Illustrating the Hebrew Bible
Shalom of Safed (1896 – 1980)
Shalom of Safed developed a unique style of painting Bible stories that was informed by his familiarity with midrashim, legends recounted in the Talmud that explain and elaborate on Bible stories. His work, described as naïve and folkloric, combines traditional narrative representation with contemporary elements and a subtle sense of humor.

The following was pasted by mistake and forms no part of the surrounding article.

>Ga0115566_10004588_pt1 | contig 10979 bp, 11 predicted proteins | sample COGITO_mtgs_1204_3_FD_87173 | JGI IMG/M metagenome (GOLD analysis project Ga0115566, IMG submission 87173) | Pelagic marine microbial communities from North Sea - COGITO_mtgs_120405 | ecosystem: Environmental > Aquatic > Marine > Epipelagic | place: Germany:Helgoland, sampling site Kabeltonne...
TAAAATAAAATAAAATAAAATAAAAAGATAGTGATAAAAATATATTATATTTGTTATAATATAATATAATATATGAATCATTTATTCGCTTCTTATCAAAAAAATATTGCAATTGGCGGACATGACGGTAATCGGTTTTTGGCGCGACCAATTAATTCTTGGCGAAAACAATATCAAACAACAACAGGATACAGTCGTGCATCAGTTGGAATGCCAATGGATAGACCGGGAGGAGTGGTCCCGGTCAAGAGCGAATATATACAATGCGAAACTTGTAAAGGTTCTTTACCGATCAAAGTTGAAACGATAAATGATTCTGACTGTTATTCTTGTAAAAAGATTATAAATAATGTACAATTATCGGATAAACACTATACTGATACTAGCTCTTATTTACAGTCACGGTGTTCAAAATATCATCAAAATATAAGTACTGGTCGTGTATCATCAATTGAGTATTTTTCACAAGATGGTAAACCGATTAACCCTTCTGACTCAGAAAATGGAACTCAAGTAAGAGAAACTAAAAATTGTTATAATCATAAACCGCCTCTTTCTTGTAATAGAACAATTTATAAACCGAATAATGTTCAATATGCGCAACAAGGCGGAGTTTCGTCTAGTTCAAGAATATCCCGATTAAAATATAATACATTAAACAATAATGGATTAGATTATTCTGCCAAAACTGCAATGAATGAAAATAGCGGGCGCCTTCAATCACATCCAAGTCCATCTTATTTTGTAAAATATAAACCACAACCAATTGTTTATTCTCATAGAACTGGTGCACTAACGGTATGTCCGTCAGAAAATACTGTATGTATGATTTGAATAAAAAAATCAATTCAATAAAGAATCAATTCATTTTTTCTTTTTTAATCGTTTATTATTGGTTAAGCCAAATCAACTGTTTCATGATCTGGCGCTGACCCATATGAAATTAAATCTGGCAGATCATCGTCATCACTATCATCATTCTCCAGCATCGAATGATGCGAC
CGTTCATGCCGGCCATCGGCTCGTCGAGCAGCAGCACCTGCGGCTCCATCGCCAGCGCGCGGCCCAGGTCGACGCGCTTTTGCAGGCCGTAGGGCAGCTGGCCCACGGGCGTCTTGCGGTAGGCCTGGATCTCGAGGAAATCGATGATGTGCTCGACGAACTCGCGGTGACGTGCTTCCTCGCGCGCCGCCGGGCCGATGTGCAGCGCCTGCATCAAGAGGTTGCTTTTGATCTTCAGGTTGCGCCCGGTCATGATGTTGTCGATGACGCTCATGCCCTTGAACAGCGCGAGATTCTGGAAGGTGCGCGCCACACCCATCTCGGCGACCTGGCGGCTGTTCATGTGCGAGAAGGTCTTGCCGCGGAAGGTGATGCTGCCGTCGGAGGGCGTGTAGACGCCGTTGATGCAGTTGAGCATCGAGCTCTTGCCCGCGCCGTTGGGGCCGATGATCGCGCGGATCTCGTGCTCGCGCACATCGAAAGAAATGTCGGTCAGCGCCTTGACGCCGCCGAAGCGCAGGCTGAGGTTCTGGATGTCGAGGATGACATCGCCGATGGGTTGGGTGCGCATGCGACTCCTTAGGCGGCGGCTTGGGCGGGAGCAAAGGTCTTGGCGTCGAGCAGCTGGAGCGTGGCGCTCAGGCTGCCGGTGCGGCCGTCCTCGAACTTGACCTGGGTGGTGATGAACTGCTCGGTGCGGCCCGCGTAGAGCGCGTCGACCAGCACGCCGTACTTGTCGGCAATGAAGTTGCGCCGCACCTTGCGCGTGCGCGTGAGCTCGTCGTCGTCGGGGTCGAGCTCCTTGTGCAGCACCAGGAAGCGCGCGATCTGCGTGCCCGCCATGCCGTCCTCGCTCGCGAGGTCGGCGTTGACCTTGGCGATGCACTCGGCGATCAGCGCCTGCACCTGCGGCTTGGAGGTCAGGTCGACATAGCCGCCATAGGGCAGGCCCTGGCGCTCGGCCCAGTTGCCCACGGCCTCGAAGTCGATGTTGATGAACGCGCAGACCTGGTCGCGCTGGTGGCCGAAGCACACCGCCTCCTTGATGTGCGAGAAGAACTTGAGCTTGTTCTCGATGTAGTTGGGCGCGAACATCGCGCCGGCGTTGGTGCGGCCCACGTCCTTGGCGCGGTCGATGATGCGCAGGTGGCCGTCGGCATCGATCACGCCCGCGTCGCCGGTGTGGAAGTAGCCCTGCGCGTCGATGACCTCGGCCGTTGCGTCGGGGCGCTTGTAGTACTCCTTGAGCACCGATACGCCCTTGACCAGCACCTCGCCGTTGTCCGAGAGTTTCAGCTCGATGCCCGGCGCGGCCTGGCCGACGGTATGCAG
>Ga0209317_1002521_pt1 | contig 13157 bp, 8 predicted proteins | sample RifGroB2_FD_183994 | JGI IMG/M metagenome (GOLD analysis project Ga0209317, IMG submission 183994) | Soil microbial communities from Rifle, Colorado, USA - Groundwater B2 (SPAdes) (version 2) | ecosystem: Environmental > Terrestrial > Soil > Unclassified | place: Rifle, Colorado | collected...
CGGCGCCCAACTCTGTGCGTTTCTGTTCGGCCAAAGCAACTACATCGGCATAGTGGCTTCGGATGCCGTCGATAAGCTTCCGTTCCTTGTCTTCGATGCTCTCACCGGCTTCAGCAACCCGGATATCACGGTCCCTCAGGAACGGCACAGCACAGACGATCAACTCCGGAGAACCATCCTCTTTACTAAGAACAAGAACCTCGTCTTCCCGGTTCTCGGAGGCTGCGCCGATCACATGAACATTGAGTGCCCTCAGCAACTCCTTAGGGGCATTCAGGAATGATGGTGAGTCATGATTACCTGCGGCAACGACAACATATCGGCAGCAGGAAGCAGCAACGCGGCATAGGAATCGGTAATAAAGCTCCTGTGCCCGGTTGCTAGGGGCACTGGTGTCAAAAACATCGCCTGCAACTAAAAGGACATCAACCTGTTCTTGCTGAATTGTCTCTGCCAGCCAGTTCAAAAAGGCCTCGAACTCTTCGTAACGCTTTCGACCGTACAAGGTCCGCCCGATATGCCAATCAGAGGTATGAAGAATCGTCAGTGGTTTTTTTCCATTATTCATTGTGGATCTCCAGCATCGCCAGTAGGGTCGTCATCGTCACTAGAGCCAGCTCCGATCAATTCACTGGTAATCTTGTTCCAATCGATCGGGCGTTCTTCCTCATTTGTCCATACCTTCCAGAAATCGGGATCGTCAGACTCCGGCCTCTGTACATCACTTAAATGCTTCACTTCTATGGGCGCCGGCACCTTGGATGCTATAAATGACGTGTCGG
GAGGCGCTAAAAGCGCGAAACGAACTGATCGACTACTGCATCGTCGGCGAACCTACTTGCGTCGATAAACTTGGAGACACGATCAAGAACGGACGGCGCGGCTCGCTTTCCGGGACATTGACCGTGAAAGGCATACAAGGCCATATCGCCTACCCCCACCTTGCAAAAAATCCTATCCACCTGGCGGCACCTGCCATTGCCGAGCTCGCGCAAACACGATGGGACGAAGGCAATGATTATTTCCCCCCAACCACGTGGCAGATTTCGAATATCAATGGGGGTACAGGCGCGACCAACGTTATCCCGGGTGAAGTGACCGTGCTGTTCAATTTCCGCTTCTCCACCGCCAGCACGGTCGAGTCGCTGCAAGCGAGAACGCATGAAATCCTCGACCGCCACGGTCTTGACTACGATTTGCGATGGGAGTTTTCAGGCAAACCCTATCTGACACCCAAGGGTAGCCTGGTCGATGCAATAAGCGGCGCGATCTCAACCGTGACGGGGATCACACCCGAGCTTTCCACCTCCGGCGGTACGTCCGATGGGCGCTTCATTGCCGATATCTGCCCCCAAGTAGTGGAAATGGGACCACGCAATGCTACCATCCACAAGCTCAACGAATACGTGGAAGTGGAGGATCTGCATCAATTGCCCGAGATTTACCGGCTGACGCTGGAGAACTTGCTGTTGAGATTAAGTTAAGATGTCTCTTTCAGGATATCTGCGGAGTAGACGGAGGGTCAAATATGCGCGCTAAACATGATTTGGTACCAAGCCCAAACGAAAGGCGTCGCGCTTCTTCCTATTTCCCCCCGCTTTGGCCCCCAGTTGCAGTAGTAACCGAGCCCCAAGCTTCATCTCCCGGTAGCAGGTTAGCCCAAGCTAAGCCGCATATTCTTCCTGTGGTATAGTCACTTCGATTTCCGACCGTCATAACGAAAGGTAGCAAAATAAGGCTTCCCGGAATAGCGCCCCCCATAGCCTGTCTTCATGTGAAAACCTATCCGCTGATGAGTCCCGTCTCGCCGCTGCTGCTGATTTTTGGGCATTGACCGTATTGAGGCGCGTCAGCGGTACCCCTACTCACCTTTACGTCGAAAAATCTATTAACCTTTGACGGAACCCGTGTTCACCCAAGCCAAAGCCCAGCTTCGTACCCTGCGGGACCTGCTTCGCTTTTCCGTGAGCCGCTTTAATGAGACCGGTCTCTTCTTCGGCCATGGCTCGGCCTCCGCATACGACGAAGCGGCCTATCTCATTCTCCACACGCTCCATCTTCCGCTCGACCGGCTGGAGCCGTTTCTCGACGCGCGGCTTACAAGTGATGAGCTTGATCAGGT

Shalom Moskovitz of Safed became a painter when he was about sixty years old. He had been a watchmaker in a small town in the northern Galilee region of Israel, supplementing his income by carving and coloring wooden toys. A well-known Israeli artist, Yosel Bergner, saw his toys being offered for sale in the Safed bus station, presented him with paint and brushes, and suggested that he should begin painting. Even though Shalom’s art became popular and made him famous throughout the world, he continued to live his secluded and traditional life in Safed.